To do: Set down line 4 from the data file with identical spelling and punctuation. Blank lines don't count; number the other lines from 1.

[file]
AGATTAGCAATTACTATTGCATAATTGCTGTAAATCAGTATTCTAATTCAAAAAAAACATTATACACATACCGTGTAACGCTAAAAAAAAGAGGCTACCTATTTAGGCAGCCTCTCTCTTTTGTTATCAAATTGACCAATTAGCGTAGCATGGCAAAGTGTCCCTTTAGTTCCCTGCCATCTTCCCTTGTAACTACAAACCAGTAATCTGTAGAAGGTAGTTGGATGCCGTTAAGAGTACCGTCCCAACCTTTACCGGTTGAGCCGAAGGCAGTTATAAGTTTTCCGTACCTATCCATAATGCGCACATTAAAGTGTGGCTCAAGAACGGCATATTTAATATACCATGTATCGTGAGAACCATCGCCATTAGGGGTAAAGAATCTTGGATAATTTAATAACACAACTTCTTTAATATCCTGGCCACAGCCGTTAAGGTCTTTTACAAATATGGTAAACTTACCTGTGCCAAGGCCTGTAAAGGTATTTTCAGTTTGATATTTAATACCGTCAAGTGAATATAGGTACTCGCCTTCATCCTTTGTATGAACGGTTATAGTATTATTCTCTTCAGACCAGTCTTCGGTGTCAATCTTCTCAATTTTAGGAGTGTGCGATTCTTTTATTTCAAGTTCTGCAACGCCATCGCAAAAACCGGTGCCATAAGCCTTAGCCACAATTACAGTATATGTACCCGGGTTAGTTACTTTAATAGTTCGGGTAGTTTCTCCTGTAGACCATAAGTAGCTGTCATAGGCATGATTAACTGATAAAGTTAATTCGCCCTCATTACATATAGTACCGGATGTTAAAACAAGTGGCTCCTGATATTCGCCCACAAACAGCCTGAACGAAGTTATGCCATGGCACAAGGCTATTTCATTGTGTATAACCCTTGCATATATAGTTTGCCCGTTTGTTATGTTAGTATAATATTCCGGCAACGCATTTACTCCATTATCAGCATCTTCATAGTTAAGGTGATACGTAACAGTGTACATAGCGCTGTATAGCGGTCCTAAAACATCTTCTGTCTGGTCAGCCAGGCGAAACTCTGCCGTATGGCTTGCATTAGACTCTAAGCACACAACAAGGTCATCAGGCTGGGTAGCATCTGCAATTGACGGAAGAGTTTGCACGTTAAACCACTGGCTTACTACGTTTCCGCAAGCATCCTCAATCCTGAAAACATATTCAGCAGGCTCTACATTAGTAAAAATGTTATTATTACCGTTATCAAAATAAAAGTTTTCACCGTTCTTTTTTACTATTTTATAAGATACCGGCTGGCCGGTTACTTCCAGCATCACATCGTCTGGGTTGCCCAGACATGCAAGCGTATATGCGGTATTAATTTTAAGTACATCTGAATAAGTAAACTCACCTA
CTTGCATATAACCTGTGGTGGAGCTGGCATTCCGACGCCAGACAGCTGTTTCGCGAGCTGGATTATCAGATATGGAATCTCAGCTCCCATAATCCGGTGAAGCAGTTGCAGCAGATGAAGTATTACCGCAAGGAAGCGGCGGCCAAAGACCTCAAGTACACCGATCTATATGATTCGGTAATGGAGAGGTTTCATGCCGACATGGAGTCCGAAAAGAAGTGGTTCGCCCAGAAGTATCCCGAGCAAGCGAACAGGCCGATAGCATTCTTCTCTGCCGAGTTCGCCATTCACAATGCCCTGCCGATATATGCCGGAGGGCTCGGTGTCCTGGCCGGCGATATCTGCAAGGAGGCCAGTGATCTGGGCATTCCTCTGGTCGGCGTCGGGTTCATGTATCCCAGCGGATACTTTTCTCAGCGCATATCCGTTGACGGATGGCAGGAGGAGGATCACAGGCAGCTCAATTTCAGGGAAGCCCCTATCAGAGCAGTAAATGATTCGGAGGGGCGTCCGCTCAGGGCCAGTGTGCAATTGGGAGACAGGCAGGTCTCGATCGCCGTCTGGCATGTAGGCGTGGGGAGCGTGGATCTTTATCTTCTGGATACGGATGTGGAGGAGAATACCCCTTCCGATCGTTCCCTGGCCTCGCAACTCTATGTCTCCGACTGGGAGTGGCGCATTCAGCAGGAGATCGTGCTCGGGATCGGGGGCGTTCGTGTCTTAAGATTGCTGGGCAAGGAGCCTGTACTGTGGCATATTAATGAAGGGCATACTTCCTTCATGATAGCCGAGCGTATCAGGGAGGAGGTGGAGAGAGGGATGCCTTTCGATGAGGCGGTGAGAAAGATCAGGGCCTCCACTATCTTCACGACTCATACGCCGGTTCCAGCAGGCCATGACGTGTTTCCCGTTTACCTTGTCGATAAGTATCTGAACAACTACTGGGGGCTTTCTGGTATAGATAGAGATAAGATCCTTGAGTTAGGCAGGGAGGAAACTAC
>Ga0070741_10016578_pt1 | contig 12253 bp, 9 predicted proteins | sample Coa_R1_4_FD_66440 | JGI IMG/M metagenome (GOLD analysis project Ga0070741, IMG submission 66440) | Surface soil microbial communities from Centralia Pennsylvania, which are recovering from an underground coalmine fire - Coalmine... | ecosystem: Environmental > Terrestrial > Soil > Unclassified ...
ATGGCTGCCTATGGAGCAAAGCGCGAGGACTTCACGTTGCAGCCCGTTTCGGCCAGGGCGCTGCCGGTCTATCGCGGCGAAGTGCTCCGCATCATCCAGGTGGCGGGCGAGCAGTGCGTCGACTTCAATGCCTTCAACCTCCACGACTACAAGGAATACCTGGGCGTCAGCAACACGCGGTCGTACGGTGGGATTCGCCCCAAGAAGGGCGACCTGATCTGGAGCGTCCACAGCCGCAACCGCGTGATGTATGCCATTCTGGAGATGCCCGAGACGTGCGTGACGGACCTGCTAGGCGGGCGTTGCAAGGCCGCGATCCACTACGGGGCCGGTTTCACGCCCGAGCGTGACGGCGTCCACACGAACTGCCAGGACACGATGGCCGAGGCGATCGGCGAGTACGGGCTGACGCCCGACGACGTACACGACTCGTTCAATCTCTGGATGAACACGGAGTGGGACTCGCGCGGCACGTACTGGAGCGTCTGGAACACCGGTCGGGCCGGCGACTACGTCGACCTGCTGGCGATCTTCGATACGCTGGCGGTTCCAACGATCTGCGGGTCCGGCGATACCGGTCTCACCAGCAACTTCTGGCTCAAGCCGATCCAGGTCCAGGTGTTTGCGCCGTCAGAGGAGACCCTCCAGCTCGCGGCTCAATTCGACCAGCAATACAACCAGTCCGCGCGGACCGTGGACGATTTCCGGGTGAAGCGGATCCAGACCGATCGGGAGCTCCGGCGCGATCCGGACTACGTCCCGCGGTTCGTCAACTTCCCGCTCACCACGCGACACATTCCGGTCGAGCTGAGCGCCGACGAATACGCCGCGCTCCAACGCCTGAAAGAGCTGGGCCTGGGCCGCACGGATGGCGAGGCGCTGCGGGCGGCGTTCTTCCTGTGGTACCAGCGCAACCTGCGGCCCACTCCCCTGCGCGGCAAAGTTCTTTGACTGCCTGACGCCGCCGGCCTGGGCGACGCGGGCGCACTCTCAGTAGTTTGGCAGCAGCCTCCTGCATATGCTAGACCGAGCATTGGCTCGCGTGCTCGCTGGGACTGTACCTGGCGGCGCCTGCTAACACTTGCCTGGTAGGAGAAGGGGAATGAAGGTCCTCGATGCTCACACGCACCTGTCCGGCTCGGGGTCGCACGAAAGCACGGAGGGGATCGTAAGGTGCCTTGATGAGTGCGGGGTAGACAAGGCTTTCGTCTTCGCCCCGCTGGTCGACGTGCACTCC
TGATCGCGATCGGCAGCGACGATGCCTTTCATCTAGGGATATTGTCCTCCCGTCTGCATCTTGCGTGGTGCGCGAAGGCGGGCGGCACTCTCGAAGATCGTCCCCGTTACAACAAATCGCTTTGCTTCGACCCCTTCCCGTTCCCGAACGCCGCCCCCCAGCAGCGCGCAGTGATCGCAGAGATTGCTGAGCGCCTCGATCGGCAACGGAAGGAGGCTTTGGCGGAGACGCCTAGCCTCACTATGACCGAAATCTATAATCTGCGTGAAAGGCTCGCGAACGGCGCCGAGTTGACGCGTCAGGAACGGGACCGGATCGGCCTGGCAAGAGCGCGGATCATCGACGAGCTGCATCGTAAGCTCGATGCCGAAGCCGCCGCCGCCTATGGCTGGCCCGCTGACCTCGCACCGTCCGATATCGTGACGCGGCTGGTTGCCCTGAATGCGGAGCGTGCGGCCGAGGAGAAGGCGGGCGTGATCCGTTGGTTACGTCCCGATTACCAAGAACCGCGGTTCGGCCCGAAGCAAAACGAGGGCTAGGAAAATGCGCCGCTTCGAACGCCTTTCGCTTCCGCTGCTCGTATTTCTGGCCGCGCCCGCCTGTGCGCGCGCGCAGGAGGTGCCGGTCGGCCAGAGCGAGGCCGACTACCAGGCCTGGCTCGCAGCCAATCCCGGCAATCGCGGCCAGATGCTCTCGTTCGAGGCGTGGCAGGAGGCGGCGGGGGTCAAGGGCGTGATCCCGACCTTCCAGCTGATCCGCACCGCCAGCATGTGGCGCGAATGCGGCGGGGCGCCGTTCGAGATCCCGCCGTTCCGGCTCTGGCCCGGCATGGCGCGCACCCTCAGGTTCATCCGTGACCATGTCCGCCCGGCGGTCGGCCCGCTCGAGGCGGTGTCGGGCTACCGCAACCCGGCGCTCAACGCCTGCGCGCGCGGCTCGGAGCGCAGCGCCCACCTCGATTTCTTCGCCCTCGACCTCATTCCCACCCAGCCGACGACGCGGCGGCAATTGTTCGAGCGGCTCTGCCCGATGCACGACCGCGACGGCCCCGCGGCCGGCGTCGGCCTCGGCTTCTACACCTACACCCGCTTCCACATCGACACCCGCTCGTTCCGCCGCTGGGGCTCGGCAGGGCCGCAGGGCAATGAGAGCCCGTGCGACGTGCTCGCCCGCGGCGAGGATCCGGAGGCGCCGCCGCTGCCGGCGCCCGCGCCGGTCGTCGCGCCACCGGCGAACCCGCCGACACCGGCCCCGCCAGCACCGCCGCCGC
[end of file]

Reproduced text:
ATGGCTGCCTATGGAGCAAAGCGCGAGGACTTCACGTTGCAGCCCGTTTCGGCCAGGGCGCTGCCGGTCTATCGCGGCGAAGTGCTCCGCATCATCCAGGTGGCGGGCGAGCAGTGCGTCGACTTCAATGCCTTCAACCTCCACGACTACAAGGAATACCTGGGCGTCAGCAACACGCGGTCGTACGGTGGGATTCGCCCCAAGAAGGGCGACCTGATCTGGAGCGTCCACAGCCGCAACCGCGTGATGTATGCCATTCTGGAGATGCCCGAGACGTGCGTGACGGACCTGCTAGGCGGGCGTTGCAAGGCCGCGATCCACTACGGGGCCGGTTTCACGCCCGAGCGTGACGGCGTCCACACGAACTGCCAGGACACGATGGCCGAGGCGATCGGCGAGTACGGGCTGACGCCCGACGACGTACACGACTCGTTCAATCTCTGGATGAACACGGAGTGGGACTCGCGCGGCACGTACTGGAGCGTCTGGAACACCGGTCGGGCCGGCGACTACGTCGACCTGCTGGCGATCTTCGATACGCTGGCGGTTCCAACGATCTGCGGGTCCGGCGATACCGGTCTCACCAGCAACTTCTGGCTCAAGCCGATCCAGGTCCAGGTGTTTGCGCCGTCAGAGGAGACCCTCCAGCTCGCGGCTCAATTCGACCAGCAATACAACCAGTCCGCGCGGACCGTGGACGATTTCCGGGTGAAGCGGATCCAGACCGATCGGGAGCTCCGGCGCGATCCGGACTACGTCCCGCGGTTCGTCAACTTCCCGCTCACCACGCGACACATTCCGGTCGAGCTGAGCGCCGACGAATACGCCGCGCTCCAACGCCTGAAAGAGCTGGGCCTGGGCCGCACGGATGGCGAGGCGCTGCGGGCGGCGTTCTTCCTGTGGTACCAGCGCAACCTGCGGCCCACTCCCCTGCGCGGCAAAGTTCTTTGACTGCCTGACGCCGCCGGCCTGGGCGACGCGGGCGCACTCTCAGTAGTTTGGCAGCAGCCTCCTGCATATGCTAGACCGAGCATTGGCTCGCGTGCTCGCTGGGACTGTACCTGGCGGCGCCTGCTAACACTTGCCTGGTAGGAGAAGGGGAATGAAGGTCCTCGATGCTCACACGCACCTGTCCGGCTCGGGGTCGCACGAAAGCACGGAGGGGATCGTAAGGTGCCTTGATGAGTGCGGGGTAGACAAGGCTTTCGTCTTCGCCCCGCTGGTCGACGTGCACTCC